CAULFEILD, Hon. Henry (1779-1862), of Hockley Lodge, co. Armagh
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Family and Educationb. 29 July 1779, 3rd but 2nd surv. s. of James, 1st earl of Charlemont [I] (d. 1799), and Mary, da. of Thomas Hickman of Brickhill, co. Clare. educ. Trinity, Dublin 1795; King’s Inns 1799; L. Inn 1800. m. 30 Aug. 1819, Elizabeth Margaret, da. of Dodwell Browne of Rahins, co. Mayo, 2s. 1da. d. 4 Mar. 1862.
Sheriff, co. Armagh 1832-3.
Caulfeild was a younger son of the distinguished Irish patriot leader Lord Charlemont, whose second son James Thomas died in 1793.1 He intermittently represented county Armagh, where his elder brother, the 2nd earl, who had represented the county in the Dublin Parliament and been elected a representative peer in 1806, had a large but not commanding interest. An almost silent Whig, Caulfeild joined Brooks’s Club in 1816. The retirement of one of the anti-Catholics who had defeated him in 1818 and the withdrawal of another Orange candidate enabled him to be returned unopposed at the general election of 1820.2 He divided against the appointment of an additional baron of exchequer in Scotland, 15 May, and the following day Sir Edward O’Brien* reported to his wife from London that ‘Henry and Mrs. Caulfeild are come here and seem as much annoyed at being obliged to attend Parliament as I do’.3 Caulfeild voted against the aliens bill, 1 June, and was granted a month’s leave on urgent private business, 24 June 1820.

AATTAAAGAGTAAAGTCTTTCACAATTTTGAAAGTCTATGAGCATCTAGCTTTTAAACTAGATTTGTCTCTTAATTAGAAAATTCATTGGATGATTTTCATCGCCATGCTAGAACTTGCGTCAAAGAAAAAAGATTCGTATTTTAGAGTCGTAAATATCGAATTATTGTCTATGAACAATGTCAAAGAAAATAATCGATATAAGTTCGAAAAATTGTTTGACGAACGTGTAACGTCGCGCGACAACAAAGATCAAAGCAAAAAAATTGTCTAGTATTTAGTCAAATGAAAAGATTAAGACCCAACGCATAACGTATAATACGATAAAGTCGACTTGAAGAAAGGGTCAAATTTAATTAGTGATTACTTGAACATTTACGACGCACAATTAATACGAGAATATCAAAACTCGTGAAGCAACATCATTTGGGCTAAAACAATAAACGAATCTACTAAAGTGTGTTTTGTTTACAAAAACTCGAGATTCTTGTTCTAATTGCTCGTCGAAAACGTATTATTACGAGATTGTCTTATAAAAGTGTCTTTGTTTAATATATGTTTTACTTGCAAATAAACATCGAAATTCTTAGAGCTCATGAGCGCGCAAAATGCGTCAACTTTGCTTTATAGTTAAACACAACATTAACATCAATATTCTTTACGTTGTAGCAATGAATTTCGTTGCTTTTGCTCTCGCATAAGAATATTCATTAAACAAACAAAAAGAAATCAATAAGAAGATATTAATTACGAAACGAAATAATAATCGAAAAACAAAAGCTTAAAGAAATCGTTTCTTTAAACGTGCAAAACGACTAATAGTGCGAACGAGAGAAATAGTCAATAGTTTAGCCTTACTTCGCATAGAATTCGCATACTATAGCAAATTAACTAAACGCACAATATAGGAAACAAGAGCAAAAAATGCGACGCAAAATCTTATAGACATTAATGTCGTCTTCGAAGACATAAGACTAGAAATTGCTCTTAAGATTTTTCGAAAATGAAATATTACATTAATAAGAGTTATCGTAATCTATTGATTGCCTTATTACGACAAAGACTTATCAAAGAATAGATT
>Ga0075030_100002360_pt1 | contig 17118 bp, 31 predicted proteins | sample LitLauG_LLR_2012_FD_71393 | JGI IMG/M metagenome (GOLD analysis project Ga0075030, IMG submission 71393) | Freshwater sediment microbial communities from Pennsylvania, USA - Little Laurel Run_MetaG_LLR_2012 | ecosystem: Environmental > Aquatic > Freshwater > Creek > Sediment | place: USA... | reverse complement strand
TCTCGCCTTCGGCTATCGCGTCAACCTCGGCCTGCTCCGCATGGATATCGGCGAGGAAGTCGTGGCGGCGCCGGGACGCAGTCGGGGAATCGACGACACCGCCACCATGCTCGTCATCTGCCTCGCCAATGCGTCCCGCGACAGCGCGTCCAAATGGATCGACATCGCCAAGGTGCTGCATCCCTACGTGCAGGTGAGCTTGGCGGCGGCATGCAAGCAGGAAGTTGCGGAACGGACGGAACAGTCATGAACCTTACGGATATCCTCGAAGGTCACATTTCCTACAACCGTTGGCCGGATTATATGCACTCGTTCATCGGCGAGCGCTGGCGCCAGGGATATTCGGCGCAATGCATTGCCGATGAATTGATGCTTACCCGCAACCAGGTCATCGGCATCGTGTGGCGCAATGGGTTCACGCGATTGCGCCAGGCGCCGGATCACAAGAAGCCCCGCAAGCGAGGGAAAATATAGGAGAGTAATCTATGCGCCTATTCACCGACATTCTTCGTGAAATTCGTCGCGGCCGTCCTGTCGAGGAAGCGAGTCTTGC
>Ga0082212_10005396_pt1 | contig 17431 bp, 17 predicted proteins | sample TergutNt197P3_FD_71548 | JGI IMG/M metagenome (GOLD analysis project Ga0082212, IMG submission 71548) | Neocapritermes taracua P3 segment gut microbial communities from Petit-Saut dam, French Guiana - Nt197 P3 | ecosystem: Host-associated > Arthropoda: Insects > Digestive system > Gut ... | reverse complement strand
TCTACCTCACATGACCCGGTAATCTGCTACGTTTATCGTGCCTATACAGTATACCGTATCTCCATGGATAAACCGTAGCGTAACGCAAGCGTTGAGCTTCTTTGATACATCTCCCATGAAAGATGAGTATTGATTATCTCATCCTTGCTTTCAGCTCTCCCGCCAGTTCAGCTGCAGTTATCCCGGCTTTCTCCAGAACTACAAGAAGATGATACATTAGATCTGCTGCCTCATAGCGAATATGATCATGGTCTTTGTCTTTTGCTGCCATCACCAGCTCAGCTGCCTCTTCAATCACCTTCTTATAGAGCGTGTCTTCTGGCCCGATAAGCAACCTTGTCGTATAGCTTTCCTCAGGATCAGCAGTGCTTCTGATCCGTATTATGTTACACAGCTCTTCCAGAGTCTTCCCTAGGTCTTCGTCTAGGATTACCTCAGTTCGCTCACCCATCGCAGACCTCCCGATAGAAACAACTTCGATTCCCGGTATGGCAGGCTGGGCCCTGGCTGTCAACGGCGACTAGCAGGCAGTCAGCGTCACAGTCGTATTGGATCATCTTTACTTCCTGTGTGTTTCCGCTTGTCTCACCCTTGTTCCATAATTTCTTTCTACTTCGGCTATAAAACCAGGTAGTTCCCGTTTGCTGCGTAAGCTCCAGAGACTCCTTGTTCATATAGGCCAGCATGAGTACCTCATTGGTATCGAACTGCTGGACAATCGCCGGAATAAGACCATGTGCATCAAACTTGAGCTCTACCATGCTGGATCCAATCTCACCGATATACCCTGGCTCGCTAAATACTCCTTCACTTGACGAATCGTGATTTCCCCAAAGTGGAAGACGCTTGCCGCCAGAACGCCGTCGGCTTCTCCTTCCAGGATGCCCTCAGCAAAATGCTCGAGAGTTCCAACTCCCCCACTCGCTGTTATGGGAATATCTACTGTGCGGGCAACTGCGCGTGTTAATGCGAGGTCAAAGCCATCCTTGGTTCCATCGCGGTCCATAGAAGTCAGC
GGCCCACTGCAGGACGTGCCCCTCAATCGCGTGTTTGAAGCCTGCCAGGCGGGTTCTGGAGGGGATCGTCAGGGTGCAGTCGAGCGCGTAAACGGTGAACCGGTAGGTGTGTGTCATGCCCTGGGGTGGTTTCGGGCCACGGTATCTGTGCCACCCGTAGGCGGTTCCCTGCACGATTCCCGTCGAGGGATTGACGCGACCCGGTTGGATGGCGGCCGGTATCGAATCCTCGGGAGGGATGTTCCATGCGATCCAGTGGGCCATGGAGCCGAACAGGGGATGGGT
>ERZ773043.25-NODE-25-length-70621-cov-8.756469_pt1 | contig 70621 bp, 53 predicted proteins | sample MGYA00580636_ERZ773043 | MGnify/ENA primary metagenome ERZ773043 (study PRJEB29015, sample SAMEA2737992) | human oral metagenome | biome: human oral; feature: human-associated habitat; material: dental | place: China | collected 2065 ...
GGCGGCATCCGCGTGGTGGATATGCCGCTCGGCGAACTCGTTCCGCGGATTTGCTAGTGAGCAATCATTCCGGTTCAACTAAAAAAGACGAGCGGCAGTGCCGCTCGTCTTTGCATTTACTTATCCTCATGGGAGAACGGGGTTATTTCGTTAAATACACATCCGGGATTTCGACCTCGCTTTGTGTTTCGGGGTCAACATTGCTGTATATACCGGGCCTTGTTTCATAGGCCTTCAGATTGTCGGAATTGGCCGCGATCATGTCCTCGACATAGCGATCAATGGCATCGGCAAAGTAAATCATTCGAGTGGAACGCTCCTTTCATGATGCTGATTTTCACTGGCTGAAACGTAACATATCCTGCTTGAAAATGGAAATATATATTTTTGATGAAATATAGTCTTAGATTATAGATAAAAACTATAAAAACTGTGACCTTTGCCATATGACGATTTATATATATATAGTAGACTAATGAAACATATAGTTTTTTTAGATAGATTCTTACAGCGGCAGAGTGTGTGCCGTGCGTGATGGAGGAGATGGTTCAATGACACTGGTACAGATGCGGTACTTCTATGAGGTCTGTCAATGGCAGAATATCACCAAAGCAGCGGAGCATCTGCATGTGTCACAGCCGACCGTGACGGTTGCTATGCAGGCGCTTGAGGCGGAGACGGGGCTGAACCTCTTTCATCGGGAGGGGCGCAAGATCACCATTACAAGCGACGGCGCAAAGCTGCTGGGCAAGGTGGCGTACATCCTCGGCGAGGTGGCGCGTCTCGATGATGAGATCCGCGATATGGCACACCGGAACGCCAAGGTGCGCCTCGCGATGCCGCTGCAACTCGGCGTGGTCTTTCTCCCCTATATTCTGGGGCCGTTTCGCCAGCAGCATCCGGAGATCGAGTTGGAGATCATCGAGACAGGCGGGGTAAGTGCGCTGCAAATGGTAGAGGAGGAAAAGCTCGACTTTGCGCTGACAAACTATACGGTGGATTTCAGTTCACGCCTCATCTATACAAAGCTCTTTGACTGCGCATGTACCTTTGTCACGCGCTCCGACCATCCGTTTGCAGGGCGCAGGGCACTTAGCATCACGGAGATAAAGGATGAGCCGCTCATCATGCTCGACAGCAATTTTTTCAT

He continued to vote in sporadic bursts with opposition, particularly in its campaign for economies and retrenchment early that decade. He divided for restoring Queen Caroline’s name to the liturgy, 13 Feb., and inquiries into the conduct of the sheriffs of Cheshire, 20 Feb., and Dublin, 22 Feb. 1821. On 14 Mar. 1821 he was again given a month’s leave, this time on account of illness in his family. He voted for more extensive tax reductions to relieve distress, 21 Feb., and to make it a breach of privilege to interfere with Members’ mail, 25 Feb. 1822. The death of Charlemont’s sole surviving son in January 1823 made Caulfeild the heir presumptive to the earldom. He divided for parliamentary reform, 20 Feb., 24 Apr. He voted for inquiries into the Irish church establishment, 4 Mar., the legal proceedings against the Dublin Orange rioters, 22 Apr., and the state of Ireland prior to the introduction of the insurrection bill, 12 May 1823. He again divided for inquiry into the state of Ireland, 11 May, and to abolish Irish pluralities, 27 May 1824. He voted against the Irish unlawful societies bill, 15, 18, 21, 25 Feb., and (as he had on 28 Feb. 1821) for Catholic relief, 1 Mar., 21 Apr., 10 May 1825. He divided to reform the representation of Edinburgh, 13 Apr., and for revision of the corn laws, 18 Apr. 1826.